I really enjoyed this book. It is absolutely not for the faint-hearted who like a cosy mystery. This book is anything but. It introduces Fabel and a cast of characters who you can see are going to develop in the coming series. When something happens to one of the characters I, for one, was extremely shocked and upset.
There is a Glossary in the front of the book so you can always check who stands where in the police hierarchy. This is a book where you will keep flicking between pages to see who is where and what they represent, but if you are happy to do this then you will enjoy this journey. I urge you to buy this book, I am certain that you will not regret it. Given Craig Russell’s second book, Brother Grimm, is in the can I’m sure that we will soon be hearing a lot more about Kriminalhauptkommissar Fabel.
Reviewed by CS
Fresh Blood Questionnaire
1.) What type of crime writing would you say you write?
Blood Eagle is the first in a series of crime thrillers set in Hamburg, Germany. All of these books feature Hauptkommissar Jan Fabel of the Polizei Hamburg.
I suppose you could say what characterizes these books is their geographical, political, cultural and historical context: something which adds menace to them and places the English-speaking reader in an environment which is disconcertingly familiar and foreign at the same time. All of the books in the Jan Fabel series (I have completed the second book, Brother Grimm, and I am currently working on book three) explore dark themes from history, mythology and legend. In Blood Eagle, for example, Fabel has to race to catch a serial-killer who is replicating a gruesome ancient Viking ritual of human sacrifice. So, although the story is 21st century contemporary, the additional darkness and menace comes from the fearsome image of some kind of new ‘über-Viking’ stalking the streets looking for victims.
Also, Hamburg is a beautiful and enormously varied city. It is considered (by its inhabitants) to be the most ‘British city outside the UK’. It is also a city of amazing contrasts and a great background for thrillers.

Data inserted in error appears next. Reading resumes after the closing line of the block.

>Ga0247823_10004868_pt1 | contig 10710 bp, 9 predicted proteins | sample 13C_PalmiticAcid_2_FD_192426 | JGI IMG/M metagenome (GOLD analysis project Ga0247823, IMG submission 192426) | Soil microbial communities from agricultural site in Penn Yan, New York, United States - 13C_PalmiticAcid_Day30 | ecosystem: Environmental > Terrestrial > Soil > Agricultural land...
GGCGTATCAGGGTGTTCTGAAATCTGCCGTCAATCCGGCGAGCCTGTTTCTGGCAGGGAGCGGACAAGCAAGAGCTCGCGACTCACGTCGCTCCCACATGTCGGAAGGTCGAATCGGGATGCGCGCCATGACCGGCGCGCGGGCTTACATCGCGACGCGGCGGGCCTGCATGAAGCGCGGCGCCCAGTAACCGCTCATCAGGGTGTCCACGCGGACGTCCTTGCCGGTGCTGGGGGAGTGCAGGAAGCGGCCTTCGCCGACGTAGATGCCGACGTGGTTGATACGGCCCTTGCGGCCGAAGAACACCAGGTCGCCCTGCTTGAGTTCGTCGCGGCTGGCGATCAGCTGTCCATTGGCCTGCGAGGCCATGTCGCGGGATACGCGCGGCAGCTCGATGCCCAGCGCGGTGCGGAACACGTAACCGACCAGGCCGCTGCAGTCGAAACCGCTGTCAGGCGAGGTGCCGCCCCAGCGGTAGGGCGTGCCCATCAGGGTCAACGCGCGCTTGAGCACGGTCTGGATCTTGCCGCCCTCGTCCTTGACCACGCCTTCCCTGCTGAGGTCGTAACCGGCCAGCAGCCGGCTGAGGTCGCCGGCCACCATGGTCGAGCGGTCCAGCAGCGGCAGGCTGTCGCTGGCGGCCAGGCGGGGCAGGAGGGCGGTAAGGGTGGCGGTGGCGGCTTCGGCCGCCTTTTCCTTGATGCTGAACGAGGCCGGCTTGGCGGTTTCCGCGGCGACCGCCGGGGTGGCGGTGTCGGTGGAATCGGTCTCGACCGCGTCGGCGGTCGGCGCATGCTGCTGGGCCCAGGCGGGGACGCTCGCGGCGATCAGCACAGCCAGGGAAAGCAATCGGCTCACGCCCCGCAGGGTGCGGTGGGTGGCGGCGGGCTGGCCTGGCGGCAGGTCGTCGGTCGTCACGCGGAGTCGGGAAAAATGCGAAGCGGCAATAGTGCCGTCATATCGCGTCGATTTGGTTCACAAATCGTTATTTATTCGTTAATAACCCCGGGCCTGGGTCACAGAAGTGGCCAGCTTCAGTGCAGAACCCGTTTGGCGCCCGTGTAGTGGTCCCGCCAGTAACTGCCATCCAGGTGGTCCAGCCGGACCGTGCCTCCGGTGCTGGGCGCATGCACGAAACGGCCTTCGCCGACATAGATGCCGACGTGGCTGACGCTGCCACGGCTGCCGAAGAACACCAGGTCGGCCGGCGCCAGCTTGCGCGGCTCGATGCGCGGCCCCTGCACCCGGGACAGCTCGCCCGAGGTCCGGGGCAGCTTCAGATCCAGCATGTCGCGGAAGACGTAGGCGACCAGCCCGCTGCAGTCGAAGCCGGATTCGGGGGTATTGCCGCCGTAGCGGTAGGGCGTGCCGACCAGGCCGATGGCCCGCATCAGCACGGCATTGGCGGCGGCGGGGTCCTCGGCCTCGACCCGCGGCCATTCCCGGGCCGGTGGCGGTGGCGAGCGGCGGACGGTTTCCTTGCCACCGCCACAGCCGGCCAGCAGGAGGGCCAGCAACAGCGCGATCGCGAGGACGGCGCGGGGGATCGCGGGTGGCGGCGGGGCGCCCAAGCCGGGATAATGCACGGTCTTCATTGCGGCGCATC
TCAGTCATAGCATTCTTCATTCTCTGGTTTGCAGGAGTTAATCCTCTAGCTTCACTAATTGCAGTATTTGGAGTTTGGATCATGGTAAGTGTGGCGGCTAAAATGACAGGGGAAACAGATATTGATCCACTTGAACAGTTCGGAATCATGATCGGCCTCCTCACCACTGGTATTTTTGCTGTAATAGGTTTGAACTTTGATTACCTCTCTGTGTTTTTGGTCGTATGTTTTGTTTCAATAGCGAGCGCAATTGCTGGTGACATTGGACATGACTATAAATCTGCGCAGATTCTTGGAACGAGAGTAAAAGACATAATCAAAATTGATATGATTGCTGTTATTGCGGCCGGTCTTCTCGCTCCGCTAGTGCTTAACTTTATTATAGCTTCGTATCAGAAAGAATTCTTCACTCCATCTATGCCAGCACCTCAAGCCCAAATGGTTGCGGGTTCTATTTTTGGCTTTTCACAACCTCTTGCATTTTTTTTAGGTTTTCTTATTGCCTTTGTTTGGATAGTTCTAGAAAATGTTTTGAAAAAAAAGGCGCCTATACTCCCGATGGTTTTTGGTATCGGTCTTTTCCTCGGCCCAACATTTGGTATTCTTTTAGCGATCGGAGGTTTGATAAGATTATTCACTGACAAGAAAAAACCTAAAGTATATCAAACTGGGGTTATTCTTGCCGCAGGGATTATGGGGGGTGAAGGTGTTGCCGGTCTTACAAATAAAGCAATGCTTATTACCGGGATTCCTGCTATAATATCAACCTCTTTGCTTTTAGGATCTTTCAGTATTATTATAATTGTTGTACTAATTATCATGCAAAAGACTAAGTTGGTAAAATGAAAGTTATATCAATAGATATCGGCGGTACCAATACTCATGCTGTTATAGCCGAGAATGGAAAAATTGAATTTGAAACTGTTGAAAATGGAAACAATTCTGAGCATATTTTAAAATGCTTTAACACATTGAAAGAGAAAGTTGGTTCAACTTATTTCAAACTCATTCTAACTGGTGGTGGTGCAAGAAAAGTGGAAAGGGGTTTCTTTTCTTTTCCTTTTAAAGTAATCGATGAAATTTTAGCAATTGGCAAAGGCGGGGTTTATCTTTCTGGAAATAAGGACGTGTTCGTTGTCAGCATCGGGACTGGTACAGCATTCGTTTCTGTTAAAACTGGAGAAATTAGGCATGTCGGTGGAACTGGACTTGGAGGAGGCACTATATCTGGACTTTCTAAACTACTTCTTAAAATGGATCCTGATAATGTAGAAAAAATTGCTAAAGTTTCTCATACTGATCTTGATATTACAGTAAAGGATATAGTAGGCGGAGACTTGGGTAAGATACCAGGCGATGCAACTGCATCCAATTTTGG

2.) What type of crime do you prefer? Series or standalone?
All in all, both as a writer and a reader, I would have to say a series. I think that in such a ‘psychological’ area as crime fiction, you need to get into the head of the protagonist. This said, good writing is all about achieving that quickly and effectively and should be achieved within a single book. However, I believe that, as a writer, a series gives you the opportunity to develop and ‘mature’ the principal character; as a reader, it allows you to develop a relationship with them and understand and empathize with them better.
3.) Have you always had ideas to write a crime novel?
I always wanted to write a novel, and with my background – and I suppose my psychology – crime thrillers were the natural way to go.
4.) What influenced you to write a crime novel in the first place?
Personally, I feel it allows you to have a more direct relationship with the reader. I have said it before: crime readers are an increasingly intelligent and discerning bunch and they offer the writer a challenge and an opportunity. You have to stretch yourself as a writer in crime fiction. The readership demand an ever higher literary standard and you have to write at the top of your game; but unlike other forms, you cannot rely on the quality of your writing alone, the crime reader demands to be engaged, challenged, involved and carried along by the story.
The short answer, then, is that crime writing is one of the most exciting and challenging genres in which to work.
5.) What is your favourite crime read of all time?
God, that’s tough. Chandler is the governor for me and I would have to say The Big Sleep.
6.) Would you describe yourself as a Crime fan and if so, which authors do you most admire?
I would say my literary influences have tended to come from outside the crime genre. Everything from Heinrich Böll to Mikhail Sholokhov. I am a fan of the American writer Ross MacDonald’s Lew Archer books: the Drowning Pool, The Chill, etc. I like the Swedish writers Henning Mankell, Maj Sjöwall and Per Wahlöö. Neil Speight, who works for my publishers, introduced me to the Dutch writer Janwillem van de Wetering, and I’m currently getting very much into his Amsterdam-based ‘The Streetbird’.
7.) What is your favourite movie adaptation of a crime novel?
Probably Sean Penn’s version of Friedrich Dürrenmatt’s The Pledge. I am usually a vehement opponent of European novels being re-located to America, but the substitution of the snow-covered highlands of Nevada for the original Swiss cantons worked amazingly well. And, of course, Jack Nicholson turned in a superb performance as the obsessed murder detective.
8.) Where do you see crime fiction going next?
My honest feeling is that we are entering an exciting new era for crime writing. I certainly see it as an exciting time to be writing crime fiction, with a readership who is continually looking for something more, something different.